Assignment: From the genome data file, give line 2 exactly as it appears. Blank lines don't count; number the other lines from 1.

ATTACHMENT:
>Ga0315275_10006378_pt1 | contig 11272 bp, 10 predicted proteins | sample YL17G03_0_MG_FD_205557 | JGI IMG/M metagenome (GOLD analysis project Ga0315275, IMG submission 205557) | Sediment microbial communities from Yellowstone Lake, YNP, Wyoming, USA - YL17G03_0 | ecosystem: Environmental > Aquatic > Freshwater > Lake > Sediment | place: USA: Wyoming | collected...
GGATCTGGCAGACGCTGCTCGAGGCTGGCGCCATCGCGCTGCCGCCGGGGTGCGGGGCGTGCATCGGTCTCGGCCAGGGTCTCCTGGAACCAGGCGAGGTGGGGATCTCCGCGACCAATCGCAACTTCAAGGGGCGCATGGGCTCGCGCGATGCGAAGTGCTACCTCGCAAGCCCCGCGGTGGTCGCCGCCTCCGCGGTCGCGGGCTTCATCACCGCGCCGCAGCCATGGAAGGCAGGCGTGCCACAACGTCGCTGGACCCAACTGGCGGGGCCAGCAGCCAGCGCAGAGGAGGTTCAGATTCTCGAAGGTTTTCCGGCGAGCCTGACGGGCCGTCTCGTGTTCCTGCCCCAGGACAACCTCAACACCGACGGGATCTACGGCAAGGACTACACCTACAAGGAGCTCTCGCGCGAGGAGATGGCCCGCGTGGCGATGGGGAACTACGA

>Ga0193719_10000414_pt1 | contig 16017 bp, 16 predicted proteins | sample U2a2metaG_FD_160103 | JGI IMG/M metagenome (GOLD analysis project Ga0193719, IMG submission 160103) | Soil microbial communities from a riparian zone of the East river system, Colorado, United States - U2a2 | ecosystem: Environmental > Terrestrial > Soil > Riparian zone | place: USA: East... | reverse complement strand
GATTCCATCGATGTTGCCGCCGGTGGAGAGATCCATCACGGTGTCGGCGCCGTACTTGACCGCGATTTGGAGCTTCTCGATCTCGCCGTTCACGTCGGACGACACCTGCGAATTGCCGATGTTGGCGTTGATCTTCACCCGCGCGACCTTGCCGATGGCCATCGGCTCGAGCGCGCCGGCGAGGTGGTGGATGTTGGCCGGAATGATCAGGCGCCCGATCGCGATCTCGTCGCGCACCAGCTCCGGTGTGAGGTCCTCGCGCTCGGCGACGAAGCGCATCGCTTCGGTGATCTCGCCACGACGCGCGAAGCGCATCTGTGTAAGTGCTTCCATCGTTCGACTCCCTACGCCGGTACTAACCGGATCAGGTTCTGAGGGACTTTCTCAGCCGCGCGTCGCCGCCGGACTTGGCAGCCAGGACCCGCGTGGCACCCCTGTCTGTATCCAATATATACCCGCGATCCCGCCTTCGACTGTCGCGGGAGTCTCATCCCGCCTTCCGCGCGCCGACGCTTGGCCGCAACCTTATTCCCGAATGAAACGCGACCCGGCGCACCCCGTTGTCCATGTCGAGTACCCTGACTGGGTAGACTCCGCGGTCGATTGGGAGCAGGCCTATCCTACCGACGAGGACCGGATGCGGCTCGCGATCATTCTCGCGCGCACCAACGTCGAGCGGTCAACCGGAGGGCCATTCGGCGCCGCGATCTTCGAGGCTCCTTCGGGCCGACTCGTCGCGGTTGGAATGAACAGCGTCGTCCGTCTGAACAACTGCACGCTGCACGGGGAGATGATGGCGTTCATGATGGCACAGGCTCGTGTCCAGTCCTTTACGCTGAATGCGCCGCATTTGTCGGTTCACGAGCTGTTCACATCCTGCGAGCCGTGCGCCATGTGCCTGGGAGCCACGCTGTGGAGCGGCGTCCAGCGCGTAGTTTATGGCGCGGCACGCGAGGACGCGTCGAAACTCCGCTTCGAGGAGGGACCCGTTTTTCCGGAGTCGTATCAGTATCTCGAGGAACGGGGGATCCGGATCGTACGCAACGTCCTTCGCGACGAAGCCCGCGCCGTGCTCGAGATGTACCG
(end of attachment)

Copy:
GGATCTGGCAGACGCTGCTCGAGGCTGGCGCCATCGCGCTGCCGCCGGGGTGCGGGGCGTGCATCGGTCTCGGCCAGGGTCTCCTGGAACCAGGCGAGGTGGGGATCTCCGCGACCAATCGCAACTTCAAGGGGCGCATGGGCTCGCGCGATGCGAAGTGCTACCTCGCAAGCCCCGCGGTGGTCGCCGCCTCCGCGGTCGCGGGCTTCATCACCGCGCCGCAGCCATGGAAGGCAGGCGTGCCACAACGTCGCTGGACCCAACTGGCGGGGCCAGCAGCCAGCGCAGAGGAGGTTCAGATTCTCGAAGGTTTTCCGGCGAGCCTGACGGGCCGTCTCGTGTTCCTGCCCCAGGACAACCTCAACACCGACGGGATCTACGGCAAGGACTACACCTACAAGGAGCTCTCGCGCGAGGAGATGGCCCGCGTGGCGATGGGGAACTACGA